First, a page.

the announcement of the discovery of gravitational waves in the universe was described as a monumental scientific breakthrough all over the world. the expression scientific breakthrough is useful to look at, especially if spanish is your first language.
the adjective scientific and scientist, a person who works in science, are both scientífico in spanish. be sure to make the distinction in english.
breakthrough is similar to advance or discovery. the phrasal verb equivalent, break through, is part of one of the doors‘ most famous songs, break on through (to the other side).
listen for scientific breakthrough at :15 on this video from bloomberg news. the video starts with emily chang reporting
scientists have recorded the sound of two black holes colliding billions of years ago. the signal was picked up by giant, highly sensitive antennae located in washington state and louisiana.
collide means hit or run into each other. it is the verb equivalent for the noun collision. pick up means detect, find.
it shows that huge bursts of energy in the universe can alter the flow of time.
bursts of energy are strong impulses, blasts or explosions.
a candy named after einstein’s gravitational wave theory?
the video also tells us
researchers say the discovery will help us to fully understand gravity, and even learn more about what happened in the big bang.
research is another word that can be tricky between spanish and english. investigar is spanish for research and investigate. investigate is like research; both mean trying to find an answer. but in academic or scientific situations, research is much more commonly used.
fully means completely.
and chang closes with a hypothetical situation (2nd conditional)
if albert einstein were here today, i’m sure he’d be delighted to see science finally prove his theory right.
delighted is extremely happy, full of joy. prove means verify scientifically.
while many websites have shown amazement that albert einstein proposed the existence of gravitational waves 100 years ago, an article by at nytimes.com gives a more complete picture of the indecision that einstein struggled (fought) with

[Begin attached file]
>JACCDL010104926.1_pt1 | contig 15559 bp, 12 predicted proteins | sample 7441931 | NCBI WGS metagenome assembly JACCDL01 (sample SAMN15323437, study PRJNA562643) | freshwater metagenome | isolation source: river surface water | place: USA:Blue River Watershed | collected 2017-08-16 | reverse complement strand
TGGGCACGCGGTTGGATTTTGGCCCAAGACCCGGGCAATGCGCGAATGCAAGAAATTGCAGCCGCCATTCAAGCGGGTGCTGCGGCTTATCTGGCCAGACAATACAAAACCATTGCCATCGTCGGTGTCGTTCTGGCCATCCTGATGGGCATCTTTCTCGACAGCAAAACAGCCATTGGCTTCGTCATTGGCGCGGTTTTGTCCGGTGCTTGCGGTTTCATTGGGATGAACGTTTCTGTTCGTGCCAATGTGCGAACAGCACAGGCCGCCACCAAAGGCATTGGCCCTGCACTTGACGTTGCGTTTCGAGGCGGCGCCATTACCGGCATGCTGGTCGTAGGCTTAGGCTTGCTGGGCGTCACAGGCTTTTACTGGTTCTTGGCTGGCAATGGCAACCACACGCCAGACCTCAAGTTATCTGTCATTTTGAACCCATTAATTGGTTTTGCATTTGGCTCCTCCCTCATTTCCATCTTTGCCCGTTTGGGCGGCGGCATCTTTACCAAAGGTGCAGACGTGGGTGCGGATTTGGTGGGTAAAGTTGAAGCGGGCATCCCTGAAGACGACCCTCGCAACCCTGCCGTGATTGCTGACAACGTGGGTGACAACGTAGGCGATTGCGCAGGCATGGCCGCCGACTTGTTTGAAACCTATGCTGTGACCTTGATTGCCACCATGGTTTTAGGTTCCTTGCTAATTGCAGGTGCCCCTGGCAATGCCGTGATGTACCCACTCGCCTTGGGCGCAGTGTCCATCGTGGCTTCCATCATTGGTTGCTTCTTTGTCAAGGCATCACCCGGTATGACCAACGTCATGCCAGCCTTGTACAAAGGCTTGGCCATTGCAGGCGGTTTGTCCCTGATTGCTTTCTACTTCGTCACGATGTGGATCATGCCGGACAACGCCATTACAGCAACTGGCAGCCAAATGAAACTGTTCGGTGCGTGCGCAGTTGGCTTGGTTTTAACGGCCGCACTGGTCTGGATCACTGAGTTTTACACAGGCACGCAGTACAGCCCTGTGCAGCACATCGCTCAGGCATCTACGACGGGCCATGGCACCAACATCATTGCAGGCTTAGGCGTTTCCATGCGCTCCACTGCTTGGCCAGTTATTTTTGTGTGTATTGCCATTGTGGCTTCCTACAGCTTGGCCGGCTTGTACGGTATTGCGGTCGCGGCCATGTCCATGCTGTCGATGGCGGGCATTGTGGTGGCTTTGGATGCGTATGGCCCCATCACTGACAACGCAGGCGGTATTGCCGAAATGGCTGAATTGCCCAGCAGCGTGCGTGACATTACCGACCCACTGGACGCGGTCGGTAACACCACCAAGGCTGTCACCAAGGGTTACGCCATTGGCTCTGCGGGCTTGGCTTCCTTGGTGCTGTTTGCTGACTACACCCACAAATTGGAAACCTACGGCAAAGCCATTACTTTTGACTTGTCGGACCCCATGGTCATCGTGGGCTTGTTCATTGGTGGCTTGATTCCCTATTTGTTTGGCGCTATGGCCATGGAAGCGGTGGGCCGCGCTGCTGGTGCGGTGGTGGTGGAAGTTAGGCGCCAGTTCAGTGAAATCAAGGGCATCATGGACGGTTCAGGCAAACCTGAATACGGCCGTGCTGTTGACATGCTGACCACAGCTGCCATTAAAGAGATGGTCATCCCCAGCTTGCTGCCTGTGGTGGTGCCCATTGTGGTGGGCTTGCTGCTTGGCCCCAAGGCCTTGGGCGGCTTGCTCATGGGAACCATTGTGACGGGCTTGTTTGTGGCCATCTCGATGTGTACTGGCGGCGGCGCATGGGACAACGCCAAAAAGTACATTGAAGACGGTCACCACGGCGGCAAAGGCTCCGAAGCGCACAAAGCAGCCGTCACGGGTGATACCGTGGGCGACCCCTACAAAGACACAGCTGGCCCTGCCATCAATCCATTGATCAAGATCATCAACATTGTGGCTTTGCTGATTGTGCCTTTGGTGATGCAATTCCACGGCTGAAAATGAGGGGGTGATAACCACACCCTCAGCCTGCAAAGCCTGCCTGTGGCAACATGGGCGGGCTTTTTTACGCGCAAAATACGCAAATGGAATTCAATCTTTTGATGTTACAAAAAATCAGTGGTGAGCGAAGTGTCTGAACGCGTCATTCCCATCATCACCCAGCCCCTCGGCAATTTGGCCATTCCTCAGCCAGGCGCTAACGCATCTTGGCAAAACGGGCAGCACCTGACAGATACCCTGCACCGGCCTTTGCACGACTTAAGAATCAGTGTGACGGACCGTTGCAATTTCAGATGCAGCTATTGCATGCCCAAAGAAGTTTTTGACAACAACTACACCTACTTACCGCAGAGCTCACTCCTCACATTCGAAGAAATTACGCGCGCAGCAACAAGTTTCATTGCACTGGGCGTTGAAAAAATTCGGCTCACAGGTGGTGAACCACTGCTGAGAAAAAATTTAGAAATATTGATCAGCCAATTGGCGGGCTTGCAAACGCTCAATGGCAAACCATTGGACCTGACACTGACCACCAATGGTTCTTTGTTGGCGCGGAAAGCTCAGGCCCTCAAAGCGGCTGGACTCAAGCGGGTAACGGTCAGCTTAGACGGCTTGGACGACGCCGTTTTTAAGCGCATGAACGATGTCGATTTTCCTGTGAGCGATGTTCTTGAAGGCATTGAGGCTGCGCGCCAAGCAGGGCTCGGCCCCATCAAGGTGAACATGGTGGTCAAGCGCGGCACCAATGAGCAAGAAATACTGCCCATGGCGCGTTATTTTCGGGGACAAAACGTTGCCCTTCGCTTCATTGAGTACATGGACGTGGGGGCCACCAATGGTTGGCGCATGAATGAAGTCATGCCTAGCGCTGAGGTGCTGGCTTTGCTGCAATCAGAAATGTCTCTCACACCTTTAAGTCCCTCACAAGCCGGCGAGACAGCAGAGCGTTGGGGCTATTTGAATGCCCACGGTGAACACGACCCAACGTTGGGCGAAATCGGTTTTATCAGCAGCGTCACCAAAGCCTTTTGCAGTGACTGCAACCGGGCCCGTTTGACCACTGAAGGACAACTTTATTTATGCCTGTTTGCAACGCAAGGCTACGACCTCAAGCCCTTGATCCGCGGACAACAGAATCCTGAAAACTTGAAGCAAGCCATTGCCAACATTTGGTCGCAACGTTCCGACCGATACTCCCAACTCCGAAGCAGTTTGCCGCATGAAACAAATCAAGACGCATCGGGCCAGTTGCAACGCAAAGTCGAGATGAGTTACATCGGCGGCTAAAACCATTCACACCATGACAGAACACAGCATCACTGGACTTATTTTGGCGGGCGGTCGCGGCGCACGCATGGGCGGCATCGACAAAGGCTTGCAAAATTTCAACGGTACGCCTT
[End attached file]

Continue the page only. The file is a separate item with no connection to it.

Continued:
in 1916, he told karl schwarzschild, the discoverer of black holes, that gravitational waves did not exist, then said they did. in 1936, he and his assistant nathan rosen set out to publish a paper debunking the idea before doing the same flip-flop again.
set out means started, established a goal. debunk means show that it’s false. flip-flop means change opinion. the idea is that einstein changed his mind on gravitational waves several times.
overbye also shares some interesting insight (vision) from dr. rainer weiss, a member of the team that confirmed the existence of the gravitational waves. weiss said, that despite being a retired professor,
his life now was more like that of a graduate student — that is to say, tinkering and making things work.
tinker means make little adjustments, change slightly.
tinkering with a machine
additionally, the article reveals that three days before their equipment picked up the signal of the gravitational waves, weiss was
horrified to find that the antenna readings were plagued by radio interference.
plagued by indicates a problem. weiss told his colleagues
that needs to be fixed
be fixed is an excellent example of passive voice. be is an auxiliary, fixed a past participle. who needs to fix the problem (the subject) is not included.
unfortunately (but actually fortunately) weiss’s colleagues told him it was too late (past the time limit) to try to fix the issue. dr. weiss recognized hypothetically (3rd condtional), that if they had shut down their monitoring systems for repair they would have missed the gravitational wave passing the earth.
mprnews.org (minnesota, usa public radio) showed much respect for the curiosity and determination of the scientists who found the gravitational waves. their headline about the discovery reads
In scientific breakthrough, a ‘win’ for the value of wonder
wonder in this case can be understood as both asking questions and fascination/admiration. the television series the wonder years is another example of wonder meaning fascination.
the accompanying article on mprnews.org, written by bob collins adds this perspective
we also have to marvel at the patience and persistence of scientists who are willing to spend their entire lives seeking something, knowing they may never find it.
marvel, similarly, means it is something that inspires awe; it’s marvelous, incredible. like the characters in marvel comics.
did u marvel at deadpool’s great ass in his movie?
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